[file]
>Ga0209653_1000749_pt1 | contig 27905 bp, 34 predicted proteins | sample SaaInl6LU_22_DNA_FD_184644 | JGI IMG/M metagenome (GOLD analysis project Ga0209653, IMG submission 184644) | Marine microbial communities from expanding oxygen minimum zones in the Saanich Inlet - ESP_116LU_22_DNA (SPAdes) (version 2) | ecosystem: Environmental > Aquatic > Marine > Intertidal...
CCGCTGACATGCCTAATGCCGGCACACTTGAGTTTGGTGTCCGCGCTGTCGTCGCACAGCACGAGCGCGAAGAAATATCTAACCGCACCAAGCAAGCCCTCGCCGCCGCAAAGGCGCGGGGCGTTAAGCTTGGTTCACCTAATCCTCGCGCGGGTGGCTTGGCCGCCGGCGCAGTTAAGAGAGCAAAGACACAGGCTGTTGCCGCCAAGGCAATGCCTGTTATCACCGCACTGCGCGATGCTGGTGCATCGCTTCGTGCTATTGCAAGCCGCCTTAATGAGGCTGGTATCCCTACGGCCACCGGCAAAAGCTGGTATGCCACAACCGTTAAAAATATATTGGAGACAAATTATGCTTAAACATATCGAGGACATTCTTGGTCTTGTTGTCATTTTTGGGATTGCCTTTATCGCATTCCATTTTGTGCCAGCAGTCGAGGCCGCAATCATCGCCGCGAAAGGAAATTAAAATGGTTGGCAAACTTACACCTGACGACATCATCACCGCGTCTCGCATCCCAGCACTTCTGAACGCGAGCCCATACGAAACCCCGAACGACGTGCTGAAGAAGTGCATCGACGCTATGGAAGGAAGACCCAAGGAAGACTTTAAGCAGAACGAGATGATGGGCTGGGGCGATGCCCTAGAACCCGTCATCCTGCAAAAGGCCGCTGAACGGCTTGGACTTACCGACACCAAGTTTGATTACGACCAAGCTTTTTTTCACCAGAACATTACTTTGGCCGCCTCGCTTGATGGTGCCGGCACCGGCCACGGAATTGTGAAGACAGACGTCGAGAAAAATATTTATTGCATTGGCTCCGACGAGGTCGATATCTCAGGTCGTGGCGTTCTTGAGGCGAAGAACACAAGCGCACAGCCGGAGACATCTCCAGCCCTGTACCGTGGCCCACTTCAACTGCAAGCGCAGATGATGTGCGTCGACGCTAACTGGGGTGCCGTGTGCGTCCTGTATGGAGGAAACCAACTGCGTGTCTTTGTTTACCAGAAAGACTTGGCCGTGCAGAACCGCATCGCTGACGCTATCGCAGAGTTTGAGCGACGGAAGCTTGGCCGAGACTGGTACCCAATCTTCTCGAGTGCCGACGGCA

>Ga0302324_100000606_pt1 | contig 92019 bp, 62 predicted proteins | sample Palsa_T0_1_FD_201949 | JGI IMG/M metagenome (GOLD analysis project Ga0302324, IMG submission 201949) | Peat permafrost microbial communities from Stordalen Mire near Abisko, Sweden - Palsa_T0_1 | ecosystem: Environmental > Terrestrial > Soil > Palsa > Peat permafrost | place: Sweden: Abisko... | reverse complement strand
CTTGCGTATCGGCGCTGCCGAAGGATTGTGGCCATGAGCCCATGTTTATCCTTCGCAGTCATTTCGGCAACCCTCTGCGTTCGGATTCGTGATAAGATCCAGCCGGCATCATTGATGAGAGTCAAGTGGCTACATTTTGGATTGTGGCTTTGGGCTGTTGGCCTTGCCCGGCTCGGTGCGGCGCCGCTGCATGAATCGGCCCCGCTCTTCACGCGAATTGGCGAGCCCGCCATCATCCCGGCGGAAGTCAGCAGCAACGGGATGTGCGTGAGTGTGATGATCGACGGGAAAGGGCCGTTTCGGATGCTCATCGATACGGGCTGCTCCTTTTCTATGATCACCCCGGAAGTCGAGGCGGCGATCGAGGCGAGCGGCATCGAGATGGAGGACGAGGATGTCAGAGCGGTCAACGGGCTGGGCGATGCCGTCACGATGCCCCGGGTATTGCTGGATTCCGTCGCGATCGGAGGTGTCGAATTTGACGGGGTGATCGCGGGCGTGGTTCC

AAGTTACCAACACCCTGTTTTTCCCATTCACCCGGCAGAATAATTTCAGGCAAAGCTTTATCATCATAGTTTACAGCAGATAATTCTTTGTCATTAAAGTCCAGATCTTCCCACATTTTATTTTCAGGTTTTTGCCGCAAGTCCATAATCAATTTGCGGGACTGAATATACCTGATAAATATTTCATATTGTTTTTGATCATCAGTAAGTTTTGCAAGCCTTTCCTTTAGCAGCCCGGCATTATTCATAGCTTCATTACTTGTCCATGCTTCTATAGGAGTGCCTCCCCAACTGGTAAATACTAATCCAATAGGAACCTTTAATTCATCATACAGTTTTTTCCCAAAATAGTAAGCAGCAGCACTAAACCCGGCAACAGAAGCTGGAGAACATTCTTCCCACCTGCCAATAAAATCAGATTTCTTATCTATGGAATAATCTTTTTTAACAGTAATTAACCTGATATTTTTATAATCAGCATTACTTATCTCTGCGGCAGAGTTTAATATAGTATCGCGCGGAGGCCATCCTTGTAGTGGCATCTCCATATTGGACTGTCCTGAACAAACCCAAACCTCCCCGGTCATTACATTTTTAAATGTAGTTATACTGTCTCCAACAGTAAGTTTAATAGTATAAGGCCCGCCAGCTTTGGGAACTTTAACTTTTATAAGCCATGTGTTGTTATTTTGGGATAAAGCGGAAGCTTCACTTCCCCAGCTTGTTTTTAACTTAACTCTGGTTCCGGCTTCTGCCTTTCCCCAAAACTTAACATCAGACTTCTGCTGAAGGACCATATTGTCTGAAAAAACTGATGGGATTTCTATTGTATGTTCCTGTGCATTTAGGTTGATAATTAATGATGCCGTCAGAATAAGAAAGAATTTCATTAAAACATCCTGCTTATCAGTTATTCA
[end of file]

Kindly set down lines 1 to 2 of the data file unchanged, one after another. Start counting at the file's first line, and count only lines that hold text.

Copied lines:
>Ga0209653_1000749_pt1 | contig 27905 bp, 34 predicted proteins | sample SaaInl6LU_22_DNA_FD_184644 | JGI IMG/M metagenome (GOLD analysis project Ga0209653, IMG submission 184644) | Marine microbial communities from expanding oxygen minimum zones in the Saanich Inlet - ESP_116LU_22_DNA (SPAdes) (version 2) | ecosystem: Environmental > Aquatic > Marine > Intertidal...
CCGCTGACATGCCTAATGCCGGCACACTTGAGTTTGGTGTCCGCGCTGTCGTCGCACAGCACGAGCGCGAAGAAATATCTAACCGCACCAAGCAAGCCCTCGCCGCCGCAAAGGCGCGGGGCGTTAAGCTTGGTTCACCTAATCCTCGCGCGGGTGGCTTGGCCGCCGGCGCAGTTAAGAGAGCAAAGACACAGGCTGTTGCCGCCAAGGCAATGCCTGTTATCACCGCACTGCGCGATGCTGGTGCATCGCTTCGTGCTATTGCAAGCCGCCTTAATGAGGCTGGTATCCCTACGGCCACCGGCAAAAGCTGGTATGCCACAACCGTTAAAAATATATTGGAGACAAATTATGCTTAAACATATCGAGGACATTCTTGGTCTTGTTGTCATTTTTGGGATTGCCTTTATCGCATTCCATTTTGTGCCAGCAGTCGAGGCCGCAATCATCGCCGCGAAAGGAAATTAAAATGGTTGGCAAACTTACACCTGACGACATCATCACCGCGTCTCGCATCCCAGCACTTCTGAACGCGAGCCCATACGAAACCCCGAACGACGTGCTGAAGAAGTGCATCGACGCTATGGAAGGAAGACCCAAGGAAGACTTTAAGCAGAACGAGATGATGGGCTGGGGCGATGCCCTAGAACCCGTCATCCTGCAAAAGGCCGCTGAACGGCTTGGACTTACCGACACCAAGTTTGATTACGACCAAGCTTTTTTTCACCAGAACATTACTTTGGCCGCCTCGCTTGATGGTGCCGGCACCGGCCACGGAATTGTGAAGACAGACGTCGAGAAAAATATTTATTGCATTGGCTCCGACGAGGTCGATATCTCAGGTCGTGGCGTTCTTGAGGCGAAGAACACAAGCGCACAGCCGGAGACATCTCCAGCCCTGTACCGTGGCCCACTTCAACTGCAAGCGCAGATGATGTGCGTCGACGCTAACTGGGGTGCCGTGTGCGTCCTGTATGGAGGAAACCAACTGCGTGTCTTTGTTTACCAGAAAGACTTGGCCGTGCAGAACCGCATCGCTGACGCTATCGCAGAGTTTGAGCGACGGAAGCTTGGCCGAGACTGGTACCCAATCTTCTCGAGTGCCGACGGCA